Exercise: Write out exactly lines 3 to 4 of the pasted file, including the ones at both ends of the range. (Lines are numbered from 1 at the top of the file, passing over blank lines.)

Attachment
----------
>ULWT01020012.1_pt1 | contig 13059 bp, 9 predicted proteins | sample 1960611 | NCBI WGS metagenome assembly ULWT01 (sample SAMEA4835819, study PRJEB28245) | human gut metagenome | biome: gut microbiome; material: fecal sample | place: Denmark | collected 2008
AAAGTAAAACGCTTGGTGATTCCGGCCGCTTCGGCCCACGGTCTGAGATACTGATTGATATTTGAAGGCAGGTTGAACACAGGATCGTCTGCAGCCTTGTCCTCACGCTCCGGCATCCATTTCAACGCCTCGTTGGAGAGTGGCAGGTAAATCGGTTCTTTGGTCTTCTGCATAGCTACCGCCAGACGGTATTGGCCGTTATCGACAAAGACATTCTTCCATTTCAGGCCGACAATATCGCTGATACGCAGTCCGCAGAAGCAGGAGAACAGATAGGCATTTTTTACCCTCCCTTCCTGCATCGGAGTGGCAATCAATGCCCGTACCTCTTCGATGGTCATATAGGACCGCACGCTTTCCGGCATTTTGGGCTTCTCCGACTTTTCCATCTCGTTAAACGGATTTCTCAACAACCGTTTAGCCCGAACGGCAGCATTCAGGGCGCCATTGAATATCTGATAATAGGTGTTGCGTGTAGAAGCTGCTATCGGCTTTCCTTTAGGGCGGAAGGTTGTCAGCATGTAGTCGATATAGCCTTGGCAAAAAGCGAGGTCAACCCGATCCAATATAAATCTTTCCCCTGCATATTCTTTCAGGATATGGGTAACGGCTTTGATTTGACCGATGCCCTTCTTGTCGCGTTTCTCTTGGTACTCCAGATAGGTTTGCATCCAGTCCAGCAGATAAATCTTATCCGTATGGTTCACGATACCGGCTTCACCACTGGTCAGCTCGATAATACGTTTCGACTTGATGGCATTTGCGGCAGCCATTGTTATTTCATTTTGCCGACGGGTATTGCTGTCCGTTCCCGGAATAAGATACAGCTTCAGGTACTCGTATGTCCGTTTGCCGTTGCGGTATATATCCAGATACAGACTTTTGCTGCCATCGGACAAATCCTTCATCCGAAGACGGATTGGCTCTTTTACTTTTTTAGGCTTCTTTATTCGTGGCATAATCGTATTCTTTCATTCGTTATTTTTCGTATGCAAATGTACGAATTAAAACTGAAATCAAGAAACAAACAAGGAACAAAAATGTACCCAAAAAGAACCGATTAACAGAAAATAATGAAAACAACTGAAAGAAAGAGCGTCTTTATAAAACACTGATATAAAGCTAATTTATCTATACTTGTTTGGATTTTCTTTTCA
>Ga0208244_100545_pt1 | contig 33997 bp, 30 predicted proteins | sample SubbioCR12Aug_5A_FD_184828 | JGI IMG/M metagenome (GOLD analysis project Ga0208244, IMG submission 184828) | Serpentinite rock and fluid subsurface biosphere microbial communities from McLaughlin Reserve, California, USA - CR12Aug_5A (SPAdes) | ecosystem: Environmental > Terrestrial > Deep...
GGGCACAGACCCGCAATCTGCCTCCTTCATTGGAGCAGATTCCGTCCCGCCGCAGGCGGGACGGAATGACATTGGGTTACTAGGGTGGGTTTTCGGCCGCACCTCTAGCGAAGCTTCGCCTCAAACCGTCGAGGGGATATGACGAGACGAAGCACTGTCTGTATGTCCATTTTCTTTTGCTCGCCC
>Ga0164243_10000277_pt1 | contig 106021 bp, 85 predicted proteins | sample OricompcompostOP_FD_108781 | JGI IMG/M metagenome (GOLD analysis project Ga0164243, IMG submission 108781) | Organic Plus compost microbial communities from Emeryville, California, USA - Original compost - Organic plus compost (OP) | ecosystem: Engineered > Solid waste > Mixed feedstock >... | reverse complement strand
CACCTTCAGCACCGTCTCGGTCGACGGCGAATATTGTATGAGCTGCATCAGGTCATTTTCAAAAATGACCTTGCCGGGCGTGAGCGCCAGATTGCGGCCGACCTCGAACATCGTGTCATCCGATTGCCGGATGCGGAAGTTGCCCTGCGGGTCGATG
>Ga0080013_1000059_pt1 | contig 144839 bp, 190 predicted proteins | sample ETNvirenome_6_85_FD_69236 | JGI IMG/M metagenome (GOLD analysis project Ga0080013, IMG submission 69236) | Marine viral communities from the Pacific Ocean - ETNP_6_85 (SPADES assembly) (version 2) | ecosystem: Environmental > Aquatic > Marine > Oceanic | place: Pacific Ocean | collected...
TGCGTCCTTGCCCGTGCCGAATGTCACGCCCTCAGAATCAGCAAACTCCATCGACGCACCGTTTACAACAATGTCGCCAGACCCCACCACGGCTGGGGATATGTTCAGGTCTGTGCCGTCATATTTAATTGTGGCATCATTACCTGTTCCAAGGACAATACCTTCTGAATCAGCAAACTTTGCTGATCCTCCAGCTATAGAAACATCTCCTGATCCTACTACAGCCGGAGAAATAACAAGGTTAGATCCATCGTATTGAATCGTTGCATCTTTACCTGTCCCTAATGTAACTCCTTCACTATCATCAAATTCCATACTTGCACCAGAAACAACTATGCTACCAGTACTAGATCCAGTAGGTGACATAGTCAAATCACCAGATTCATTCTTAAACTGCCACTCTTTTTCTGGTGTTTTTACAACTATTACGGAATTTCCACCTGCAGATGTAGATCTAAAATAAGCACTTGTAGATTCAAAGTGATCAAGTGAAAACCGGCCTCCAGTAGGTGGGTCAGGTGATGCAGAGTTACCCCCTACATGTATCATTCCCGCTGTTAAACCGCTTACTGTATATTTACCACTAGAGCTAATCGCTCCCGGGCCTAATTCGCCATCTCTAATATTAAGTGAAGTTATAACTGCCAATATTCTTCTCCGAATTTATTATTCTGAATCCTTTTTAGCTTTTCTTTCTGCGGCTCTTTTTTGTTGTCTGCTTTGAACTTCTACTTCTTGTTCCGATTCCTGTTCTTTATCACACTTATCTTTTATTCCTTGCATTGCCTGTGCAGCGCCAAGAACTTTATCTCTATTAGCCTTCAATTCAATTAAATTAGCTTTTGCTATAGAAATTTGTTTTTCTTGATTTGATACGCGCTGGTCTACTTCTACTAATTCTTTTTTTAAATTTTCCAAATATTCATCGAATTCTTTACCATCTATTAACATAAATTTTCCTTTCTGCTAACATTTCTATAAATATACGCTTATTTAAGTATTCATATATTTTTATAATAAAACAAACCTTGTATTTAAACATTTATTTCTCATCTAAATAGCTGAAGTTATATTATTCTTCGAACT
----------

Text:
>Ga0208244_100545_pt1 | contig 33997 bp, 30 predicted proteins | sample SubbioCR12Aug_5A_FD_184828 | JGI IMG/M metagenome (GOLD analysis project Ga0208244, IMG submission 184828) | Serpentinite rock and fluid subsurface biosphere microbial communities from McLaughlin Reserve, California, USA - CR12Aug_5A (SPAdes) | ecosystem: Environmental > Terrestrial > Deep...
GGGCACAGACCCGCAATCTGCCTCCTTCATTGGAGCAGATTCCGTCCCGCCGCAGGCGGGACGGAATGACATTGGGTTACTAGGGTGGGTTTTCGGCCGCACCTCTAGCGAAGCTTCGCCTCAAACCGTCGAGGGGATATGACGAGACGAAGCACTGTCTGTATGTCCATTTTCTTTTGCTCGCCC